Appellant was carrying his .40-caliber Glock pistol, which he usually kept with him, in a side holster. He opened the door to the apartment, pulled the gun, and shot Hudson, who was standing inside, four times. Three of the shots would not have been fatal - a shot through her cheek on the left side of her face, a shot through her right arm, and a shot through her right femur. At some point during the shooting, however, Hudson fell to the ground and slumped forward, and one shot entered the back of her head; this was the fatal wound. Neighbors called 911, and when police arrived, Tameka told them that Hudson had been shot by Appellant. They found Hudson slumped over, with her head in her lap. She had a small gun in her right hand, tucked under her body; the gun had not been recently fired. Hudson was struggling to breathe and died soon afterward. The medical examiner testified that the shot to the back of her head was most likely fired by someone standing over her and shooting down.

         Appellant fled to his parents' house. He banged on the door, and when his mother and younger brother let him in, he was frantic. He repeatedly yelled, "she pulled a gun on me, " "she had a gun, " and, "I shot her." His father took Appellant's gun and locked it in the father's truck, where investigators later recovered it and matched it to shell casings found at the crime scene. Appellant's father began to experience chest pains and called 911. When the Douglasville police heard the call, they sent officers to join the EMTs because they recognized the address as the one Tameka had given them for Appellant's parents. When he heard sirens arriving, Appellant panicked, said "I've got to get out of here, " grabbed a butcher knife, and ran into the woods behind the house. He was found shortly thereafter by a police officer with a dog, lying face down with the knife underneath him.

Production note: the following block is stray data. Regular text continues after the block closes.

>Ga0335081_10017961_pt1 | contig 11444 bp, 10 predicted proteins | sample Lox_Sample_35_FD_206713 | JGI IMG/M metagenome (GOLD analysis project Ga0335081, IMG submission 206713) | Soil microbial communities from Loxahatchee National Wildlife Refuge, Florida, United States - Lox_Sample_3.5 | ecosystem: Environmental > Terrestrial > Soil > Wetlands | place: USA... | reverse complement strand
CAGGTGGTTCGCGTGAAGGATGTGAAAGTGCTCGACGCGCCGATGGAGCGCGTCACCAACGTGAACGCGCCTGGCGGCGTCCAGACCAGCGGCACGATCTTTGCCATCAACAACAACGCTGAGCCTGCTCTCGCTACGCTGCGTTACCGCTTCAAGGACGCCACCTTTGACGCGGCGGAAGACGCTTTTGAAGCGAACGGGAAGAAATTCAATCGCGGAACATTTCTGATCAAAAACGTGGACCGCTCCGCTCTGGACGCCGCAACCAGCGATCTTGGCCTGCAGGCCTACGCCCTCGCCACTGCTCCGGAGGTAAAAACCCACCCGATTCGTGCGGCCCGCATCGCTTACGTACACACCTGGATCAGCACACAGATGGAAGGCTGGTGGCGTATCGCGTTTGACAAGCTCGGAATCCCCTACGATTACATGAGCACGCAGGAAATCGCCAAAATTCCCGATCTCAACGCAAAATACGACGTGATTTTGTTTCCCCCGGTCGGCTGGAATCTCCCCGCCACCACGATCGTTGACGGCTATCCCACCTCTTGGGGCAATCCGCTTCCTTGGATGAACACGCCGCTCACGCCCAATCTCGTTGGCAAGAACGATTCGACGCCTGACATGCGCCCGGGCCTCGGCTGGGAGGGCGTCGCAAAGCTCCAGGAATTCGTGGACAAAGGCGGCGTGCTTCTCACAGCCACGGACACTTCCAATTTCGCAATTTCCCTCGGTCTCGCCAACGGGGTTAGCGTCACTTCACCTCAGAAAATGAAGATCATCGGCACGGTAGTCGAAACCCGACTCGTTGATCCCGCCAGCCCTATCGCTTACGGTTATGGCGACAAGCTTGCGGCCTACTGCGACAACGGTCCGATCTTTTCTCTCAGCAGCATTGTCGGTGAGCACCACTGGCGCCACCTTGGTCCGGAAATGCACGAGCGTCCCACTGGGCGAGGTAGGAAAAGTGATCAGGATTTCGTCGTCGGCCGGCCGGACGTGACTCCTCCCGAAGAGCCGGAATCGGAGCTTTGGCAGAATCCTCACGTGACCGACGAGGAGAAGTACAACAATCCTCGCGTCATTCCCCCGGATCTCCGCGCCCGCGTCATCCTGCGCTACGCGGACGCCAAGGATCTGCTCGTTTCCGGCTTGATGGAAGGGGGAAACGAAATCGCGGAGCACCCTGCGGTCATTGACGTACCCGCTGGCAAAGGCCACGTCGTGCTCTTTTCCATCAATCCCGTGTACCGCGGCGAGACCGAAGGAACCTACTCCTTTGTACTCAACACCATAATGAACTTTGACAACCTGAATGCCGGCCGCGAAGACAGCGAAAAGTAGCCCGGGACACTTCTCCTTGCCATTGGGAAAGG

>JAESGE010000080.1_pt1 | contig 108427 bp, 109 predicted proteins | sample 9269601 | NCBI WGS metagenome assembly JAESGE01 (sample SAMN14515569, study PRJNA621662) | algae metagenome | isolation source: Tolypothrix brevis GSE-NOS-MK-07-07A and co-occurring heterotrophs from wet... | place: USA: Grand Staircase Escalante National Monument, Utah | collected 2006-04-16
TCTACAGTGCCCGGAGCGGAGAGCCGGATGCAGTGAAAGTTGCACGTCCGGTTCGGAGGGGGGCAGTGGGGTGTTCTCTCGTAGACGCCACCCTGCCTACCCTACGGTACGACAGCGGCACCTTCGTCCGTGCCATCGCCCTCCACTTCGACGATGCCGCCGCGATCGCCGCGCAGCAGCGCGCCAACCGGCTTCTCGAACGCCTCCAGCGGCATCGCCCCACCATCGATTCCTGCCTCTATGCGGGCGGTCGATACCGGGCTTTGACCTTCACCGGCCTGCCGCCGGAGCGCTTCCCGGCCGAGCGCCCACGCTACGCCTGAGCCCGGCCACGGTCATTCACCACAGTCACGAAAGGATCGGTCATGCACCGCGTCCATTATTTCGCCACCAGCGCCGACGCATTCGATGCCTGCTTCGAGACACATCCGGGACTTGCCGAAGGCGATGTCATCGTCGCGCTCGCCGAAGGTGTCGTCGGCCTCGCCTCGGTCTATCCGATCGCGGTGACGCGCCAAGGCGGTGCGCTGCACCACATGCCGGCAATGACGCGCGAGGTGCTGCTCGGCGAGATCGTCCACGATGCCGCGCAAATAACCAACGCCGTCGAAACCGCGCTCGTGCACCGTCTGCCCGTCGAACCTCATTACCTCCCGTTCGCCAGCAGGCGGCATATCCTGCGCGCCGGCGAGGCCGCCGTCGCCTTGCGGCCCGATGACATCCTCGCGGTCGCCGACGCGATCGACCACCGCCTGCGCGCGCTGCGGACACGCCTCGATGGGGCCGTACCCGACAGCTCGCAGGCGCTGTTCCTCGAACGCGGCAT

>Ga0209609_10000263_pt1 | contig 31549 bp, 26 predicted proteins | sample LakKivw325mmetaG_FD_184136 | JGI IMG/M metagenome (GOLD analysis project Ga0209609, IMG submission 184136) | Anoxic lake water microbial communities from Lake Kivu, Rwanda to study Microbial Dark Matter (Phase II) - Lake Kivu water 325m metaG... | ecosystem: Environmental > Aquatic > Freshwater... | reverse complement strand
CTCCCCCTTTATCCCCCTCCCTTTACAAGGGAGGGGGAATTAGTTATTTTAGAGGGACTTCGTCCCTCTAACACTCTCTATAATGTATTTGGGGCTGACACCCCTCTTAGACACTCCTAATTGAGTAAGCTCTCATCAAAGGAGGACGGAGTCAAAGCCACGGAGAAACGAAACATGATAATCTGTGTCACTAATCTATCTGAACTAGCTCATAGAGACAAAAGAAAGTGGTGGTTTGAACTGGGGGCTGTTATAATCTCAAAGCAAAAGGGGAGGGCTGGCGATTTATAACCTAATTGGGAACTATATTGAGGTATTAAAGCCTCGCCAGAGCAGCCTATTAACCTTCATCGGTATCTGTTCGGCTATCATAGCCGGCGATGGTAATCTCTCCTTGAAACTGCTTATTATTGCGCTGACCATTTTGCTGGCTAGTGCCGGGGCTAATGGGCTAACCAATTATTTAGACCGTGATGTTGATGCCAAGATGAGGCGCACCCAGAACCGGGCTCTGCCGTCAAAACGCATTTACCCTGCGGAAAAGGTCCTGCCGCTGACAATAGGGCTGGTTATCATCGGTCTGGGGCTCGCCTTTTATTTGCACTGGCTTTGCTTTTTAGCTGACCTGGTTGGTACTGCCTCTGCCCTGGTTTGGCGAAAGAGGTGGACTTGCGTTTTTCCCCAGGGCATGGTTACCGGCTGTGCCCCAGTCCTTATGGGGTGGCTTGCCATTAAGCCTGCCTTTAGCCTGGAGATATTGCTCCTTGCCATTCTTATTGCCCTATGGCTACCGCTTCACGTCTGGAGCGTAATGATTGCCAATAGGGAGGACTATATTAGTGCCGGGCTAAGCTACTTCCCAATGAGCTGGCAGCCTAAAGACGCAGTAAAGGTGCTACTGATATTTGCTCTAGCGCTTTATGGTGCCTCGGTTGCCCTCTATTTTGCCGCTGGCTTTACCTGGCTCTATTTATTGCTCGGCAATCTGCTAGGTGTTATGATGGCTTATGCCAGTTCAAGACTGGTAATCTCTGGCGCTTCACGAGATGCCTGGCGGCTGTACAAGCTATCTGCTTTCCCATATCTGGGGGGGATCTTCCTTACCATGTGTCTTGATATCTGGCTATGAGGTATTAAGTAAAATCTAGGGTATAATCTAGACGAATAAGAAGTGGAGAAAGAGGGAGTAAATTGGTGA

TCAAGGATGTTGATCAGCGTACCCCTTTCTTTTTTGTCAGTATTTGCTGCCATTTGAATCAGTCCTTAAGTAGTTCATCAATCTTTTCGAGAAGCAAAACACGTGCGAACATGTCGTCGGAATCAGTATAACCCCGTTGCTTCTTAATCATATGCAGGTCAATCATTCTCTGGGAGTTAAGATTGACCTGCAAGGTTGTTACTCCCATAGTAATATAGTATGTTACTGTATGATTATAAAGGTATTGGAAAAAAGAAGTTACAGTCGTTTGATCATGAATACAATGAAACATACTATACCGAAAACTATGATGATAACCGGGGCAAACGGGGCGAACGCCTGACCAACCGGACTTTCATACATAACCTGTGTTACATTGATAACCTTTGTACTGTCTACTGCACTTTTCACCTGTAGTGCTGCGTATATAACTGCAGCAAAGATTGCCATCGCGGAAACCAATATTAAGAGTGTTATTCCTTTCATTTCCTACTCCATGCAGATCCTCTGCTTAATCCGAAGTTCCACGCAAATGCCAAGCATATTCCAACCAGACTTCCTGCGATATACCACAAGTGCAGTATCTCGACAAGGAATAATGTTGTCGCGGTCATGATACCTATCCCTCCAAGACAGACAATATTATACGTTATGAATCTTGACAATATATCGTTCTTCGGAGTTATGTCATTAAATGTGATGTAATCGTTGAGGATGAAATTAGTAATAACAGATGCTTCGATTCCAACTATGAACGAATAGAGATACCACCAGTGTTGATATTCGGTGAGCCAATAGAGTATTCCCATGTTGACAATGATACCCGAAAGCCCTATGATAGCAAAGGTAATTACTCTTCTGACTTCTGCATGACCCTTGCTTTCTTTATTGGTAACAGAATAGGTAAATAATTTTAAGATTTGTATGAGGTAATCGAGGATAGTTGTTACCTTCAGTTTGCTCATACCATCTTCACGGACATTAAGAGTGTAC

(b) At trial, the defense argued that Appellant shot Hudson in self-defense because she pointed a gun at him. The argument was supported with testimony from Appellant's mother and brother that Appellant had said Hudson "pulled a gun on him, " and testimony from two of Appellant's long-time friends who said that he had a law-abiding and peaceful character. The defense also called its own forensic firearms expert who testified that the shot to Hudson's arm may have spun her around and the shot to the back of her head could have come after that. The expert also testified that the position of the shot to Hudson's leg indicated that she was moving toward Appellant.

         Appellant was the final witness called by the defense. He testified on direct examination, and the trial was then adjourned for the day. The next morning, with Appellant present but before the jury was brought into the courtroom, the prosecutor announced that he intended to use some entries from Appellant's journals to impeach Appellant's testimony.[2] The defense argued that the journals, which were found in a bag in Appellant's car, had been seized illegally. The State did not contend that they were legally seized, but argued that even illegally obtained evidence can be used for impeachment. After a lengthy discussion, the trial court ruled that the journals generally would be admissible, heard argument on a few specific entries the State wanted to introduce, and concluded that those entries would be admissible.

         After this ruling, Appellant refused to return to the witness stand to be cross-examined. His counsel asked for a five-minute recess, which the trial court denied. The court said that if Appellant did not retake the stand, it would tell the jury to "totally disregard all of his testimony." Appellant and his counsel had a discussion off the record, and then the following exchange occurred:

APPELLANT'S COUNSEL: Your Honor, my client is stating that he does not want to retake the stand.
PROSECUTOR: The State's position is that in the presence of the jury, we will move to have his entire testimony stricken from the record.
THE COURT: And disregarded. That will be the
APPELLANT'S COUNSEL: I'm sorry. I didn't mean to ...